A Sunday morning at the cinema with your line manager and her family may not sound like great fun to you, but that’s probably because your line manager isn’t Mokuska and her family isn’t awesome. So when Moksuka offered me a pre-release screening ticket to see the live action version of Cinderella on Sunday with her family, I wasn’t about to say no!
Here’s what happened on the day, and what I thought of the movie…
First things first – how cute is Mokuska’s wee one, R? When I arrived at the Odeon at Leicester Square at 10am on Sunday for the 11am screening, R was inside with Mum taking a photo with the prince and my heart totally melted because awwww. From there we gathered together to check out the rest of the pre-show entertainment, including green screen photos holding a wand (the printed version made it look like you were in the movie) and nail painting.
Activities completed (and seriously – how cool that they had activities?!) we all headed into the cinema where we found popcorn (yum!) on each of our seats and a water bottle in the drink holder. I wasn’t expecting that, but I thought it was a really nice touch.
Now, for the movie itself –
This version started with more of the family back story than I remembered from the cartoon version I watched as a kid, but that’s not a bad thing. I imagine that as a child that’s the type of thing I would have glossed over, but as an adult it gave me a bit more understanding for character development and depth/dimension on the part of Cinderella.This back story gave me a reason to understand why she’s being so kind/forgiving to people who are so obviously so awful to her.
As the story progressedI found myself sympathising with her and cheering on her unrelenting positivity and hope, the latter of which is something many children tend to have in abundance and we lose (or perhaps ‘ignore’ or ‘forget’) as we approach adulthood. And I’m far too cynical to have felt that way sans character development/back story.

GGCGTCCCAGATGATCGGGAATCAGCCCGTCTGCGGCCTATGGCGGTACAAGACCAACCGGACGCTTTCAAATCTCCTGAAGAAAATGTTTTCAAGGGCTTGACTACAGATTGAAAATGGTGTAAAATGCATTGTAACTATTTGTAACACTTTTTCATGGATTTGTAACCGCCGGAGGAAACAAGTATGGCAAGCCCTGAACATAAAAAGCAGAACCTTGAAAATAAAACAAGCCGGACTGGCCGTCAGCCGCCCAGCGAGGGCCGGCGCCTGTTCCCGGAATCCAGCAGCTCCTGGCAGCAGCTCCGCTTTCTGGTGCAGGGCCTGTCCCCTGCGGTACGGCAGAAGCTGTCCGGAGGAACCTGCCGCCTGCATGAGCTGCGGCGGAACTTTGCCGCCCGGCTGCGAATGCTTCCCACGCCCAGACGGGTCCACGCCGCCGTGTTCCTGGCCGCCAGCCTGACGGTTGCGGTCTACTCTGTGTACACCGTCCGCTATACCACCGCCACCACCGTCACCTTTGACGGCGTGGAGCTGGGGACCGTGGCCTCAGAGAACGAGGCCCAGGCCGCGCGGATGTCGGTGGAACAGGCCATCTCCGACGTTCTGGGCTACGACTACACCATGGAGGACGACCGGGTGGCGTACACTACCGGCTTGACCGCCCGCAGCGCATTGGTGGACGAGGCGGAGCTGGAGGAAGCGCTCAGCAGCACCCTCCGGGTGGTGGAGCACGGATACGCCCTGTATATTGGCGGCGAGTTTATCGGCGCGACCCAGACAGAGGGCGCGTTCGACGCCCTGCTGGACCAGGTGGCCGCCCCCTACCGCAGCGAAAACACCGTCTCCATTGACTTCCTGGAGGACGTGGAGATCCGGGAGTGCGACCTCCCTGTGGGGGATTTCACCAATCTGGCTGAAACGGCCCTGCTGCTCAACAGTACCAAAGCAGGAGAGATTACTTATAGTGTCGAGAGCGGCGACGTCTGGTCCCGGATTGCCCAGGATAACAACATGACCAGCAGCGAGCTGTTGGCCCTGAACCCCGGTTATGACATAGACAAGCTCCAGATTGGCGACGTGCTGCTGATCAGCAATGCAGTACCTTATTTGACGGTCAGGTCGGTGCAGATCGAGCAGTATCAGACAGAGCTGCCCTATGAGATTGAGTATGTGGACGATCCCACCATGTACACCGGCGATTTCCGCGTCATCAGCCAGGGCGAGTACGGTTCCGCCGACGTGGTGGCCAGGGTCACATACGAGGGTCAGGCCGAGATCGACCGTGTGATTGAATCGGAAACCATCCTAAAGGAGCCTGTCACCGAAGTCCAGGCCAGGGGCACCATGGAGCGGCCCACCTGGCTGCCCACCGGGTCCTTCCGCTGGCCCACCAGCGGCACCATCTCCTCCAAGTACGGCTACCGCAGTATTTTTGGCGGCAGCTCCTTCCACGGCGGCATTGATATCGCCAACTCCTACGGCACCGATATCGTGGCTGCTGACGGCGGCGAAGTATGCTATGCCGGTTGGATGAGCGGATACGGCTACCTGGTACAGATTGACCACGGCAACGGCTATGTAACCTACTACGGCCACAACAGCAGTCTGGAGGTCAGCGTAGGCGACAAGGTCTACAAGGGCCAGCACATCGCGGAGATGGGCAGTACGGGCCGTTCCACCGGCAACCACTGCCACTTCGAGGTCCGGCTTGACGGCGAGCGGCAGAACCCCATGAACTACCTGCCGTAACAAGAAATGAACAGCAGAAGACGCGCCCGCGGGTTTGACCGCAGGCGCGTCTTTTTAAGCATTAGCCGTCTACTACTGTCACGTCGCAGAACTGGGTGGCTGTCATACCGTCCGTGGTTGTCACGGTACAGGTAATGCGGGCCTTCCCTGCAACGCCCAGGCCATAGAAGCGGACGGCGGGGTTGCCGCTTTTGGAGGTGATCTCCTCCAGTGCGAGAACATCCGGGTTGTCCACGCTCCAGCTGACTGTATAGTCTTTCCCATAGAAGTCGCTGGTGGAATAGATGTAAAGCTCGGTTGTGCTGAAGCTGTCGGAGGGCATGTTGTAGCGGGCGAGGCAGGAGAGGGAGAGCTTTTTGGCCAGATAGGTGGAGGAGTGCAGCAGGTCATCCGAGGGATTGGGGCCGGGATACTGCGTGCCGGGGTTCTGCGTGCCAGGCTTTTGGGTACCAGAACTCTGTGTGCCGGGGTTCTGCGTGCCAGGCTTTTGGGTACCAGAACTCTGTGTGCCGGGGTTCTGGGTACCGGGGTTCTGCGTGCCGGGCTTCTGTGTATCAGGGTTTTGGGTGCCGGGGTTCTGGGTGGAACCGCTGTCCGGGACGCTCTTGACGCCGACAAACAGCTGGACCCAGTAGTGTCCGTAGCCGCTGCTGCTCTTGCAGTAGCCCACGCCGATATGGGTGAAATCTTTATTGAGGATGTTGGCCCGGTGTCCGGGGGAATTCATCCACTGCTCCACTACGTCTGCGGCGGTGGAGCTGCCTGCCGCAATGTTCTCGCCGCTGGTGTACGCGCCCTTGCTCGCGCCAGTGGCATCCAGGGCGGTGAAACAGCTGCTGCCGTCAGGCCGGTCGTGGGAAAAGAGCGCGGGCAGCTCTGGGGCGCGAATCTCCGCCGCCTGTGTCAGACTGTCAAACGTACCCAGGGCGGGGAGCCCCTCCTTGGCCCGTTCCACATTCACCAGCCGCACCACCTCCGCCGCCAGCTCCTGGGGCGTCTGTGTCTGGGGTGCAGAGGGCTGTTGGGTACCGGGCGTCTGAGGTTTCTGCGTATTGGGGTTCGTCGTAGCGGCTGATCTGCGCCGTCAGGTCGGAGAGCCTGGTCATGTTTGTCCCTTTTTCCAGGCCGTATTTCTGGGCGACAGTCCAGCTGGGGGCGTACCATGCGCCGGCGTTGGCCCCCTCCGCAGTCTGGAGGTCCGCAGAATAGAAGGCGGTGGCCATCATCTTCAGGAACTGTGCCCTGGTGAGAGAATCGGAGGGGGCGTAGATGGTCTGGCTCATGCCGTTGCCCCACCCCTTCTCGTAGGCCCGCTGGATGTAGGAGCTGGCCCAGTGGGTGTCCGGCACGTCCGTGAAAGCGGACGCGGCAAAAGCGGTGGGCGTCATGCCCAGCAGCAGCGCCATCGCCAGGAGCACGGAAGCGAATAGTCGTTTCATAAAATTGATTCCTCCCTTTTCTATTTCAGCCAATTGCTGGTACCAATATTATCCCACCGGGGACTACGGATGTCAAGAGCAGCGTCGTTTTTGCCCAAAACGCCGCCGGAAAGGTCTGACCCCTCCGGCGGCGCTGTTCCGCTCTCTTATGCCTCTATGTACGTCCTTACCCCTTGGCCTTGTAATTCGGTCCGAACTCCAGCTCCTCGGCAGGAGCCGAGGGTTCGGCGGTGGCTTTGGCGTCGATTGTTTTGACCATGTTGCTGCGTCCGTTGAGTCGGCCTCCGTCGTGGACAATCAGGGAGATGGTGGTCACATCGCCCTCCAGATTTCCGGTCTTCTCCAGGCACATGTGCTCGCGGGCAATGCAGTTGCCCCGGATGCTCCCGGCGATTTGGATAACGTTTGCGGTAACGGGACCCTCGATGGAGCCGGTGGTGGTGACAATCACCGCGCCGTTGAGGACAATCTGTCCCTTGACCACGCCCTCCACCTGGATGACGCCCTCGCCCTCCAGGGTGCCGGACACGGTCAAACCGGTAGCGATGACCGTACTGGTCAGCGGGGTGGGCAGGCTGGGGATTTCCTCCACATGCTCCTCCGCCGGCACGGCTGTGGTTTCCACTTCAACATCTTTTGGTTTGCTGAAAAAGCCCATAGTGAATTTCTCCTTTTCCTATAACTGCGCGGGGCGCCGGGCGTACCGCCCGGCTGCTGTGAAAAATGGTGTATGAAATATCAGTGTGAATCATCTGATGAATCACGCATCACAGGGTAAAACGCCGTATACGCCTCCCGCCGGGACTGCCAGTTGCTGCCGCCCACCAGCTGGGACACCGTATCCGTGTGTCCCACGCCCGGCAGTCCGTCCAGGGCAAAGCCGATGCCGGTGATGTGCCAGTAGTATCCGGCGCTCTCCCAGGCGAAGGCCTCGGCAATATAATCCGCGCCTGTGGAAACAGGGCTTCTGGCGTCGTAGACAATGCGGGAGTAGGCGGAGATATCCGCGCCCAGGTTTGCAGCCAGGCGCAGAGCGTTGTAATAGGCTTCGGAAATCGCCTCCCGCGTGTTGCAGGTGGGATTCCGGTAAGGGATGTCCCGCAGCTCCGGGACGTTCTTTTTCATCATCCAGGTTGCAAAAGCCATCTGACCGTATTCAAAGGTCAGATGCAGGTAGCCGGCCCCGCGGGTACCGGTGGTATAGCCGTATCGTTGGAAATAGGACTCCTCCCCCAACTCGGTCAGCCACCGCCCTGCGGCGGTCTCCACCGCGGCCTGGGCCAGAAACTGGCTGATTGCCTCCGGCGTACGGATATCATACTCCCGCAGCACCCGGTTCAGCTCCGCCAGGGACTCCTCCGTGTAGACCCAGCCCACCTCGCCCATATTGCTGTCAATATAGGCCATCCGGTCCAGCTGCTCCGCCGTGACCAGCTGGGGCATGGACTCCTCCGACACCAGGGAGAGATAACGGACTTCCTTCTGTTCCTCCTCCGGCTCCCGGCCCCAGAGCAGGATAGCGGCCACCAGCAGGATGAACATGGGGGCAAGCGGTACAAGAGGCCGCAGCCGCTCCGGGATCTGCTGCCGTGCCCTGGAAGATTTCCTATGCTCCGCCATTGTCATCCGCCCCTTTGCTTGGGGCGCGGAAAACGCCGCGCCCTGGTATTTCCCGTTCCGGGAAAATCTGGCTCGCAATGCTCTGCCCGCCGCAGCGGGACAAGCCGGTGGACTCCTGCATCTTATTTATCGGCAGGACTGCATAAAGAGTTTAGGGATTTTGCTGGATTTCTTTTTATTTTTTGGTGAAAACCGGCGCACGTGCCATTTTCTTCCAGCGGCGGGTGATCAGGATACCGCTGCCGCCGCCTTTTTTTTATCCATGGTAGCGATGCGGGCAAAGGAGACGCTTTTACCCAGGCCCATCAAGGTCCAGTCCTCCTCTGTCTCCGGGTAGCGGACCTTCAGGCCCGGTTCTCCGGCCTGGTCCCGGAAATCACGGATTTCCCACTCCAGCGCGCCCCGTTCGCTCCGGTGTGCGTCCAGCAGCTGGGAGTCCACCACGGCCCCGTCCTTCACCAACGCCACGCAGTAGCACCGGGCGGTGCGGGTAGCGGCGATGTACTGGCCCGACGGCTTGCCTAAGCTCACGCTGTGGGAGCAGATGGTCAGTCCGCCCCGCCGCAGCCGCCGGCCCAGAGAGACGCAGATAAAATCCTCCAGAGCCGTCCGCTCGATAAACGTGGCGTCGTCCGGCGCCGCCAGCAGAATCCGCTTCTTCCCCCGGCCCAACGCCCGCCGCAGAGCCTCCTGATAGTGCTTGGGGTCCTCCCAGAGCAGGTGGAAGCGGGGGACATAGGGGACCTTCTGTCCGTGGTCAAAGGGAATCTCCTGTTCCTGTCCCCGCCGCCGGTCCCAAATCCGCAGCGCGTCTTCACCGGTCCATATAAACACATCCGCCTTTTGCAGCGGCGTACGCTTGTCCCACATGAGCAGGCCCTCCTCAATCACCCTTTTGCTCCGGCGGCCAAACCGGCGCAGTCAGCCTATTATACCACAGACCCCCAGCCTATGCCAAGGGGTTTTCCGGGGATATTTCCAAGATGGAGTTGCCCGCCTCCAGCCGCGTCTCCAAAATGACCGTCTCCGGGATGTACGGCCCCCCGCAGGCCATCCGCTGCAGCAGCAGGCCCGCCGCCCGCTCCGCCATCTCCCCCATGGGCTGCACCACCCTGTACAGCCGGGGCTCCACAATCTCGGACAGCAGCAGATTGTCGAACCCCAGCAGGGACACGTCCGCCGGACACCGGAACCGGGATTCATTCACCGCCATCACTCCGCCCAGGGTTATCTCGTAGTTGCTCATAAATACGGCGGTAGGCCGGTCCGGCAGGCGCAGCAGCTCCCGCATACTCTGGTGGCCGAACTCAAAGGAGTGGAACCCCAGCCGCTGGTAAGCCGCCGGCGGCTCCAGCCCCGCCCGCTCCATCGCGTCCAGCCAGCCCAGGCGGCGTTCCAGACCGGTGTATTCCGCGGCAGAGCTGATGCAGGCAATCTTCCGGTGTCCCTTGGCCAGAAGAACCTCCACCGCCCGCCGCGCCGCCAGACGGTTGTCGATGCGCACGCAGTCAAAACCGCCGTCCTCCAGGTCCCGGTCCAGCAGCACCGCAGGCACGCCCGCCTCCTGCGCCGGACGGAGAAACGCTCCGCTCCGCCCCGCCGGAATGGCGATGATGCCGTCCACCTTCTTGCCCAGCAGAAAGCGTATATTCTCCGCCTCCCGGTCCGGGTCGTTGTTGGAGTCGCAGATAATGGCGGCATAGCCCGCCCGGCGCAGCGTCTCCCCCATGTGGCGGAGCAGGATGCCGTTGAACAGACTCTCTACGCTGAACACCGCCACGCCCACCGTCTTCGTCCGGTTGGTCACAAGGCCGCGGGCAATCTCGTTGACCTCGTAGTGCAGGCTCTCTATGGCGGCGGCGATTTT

For me, the real wins were with the language choices surrounding relationships and consent. For example, when the prince’s men are searching for the girl whose foot will fit the glass slipper (i.e.: Cinderella) they say something along the lines of: the prince requests to marry her, but only if she wishes. More language expressing consent comes up again later on, and I wanted to clap for these small conversations showing mutual consent in a relationship. The best part? Those dialogues didn’t feel forced/awkward.
I also absolutely loved the costumes and set design – they were absolutely stunning, and really did make the characters’ world appear magical and wonderful in a way that I wasn’t sure a live action movie could do justice to. Even the ‘ugly’ bits were wonderful to look at.
The only downsides, for me, was that there wasn’t enough of the Fairy Godmother (she was brilliant!) or the step-sisters (who were hysterical) and that some of the scenes were a bit long. Also, I wished Cinderella spoke with a bit more confidence, and a little less breathily, because she would have had much more impact and still would have been totally believable.
But overall I loved it and would like to watch it again with my nieces when I’m back in the USA this spring! Will you be watching Cinderella when it hits cinemas?
You can read Mokuska’s review over on her blog here.
Cinderella is on general release in the UK from 27 March.
Disclosure: The kind folks at Disney UK gifted screening tickets to Mokuska, who shared one with me. Of course, all views expressed here are my own.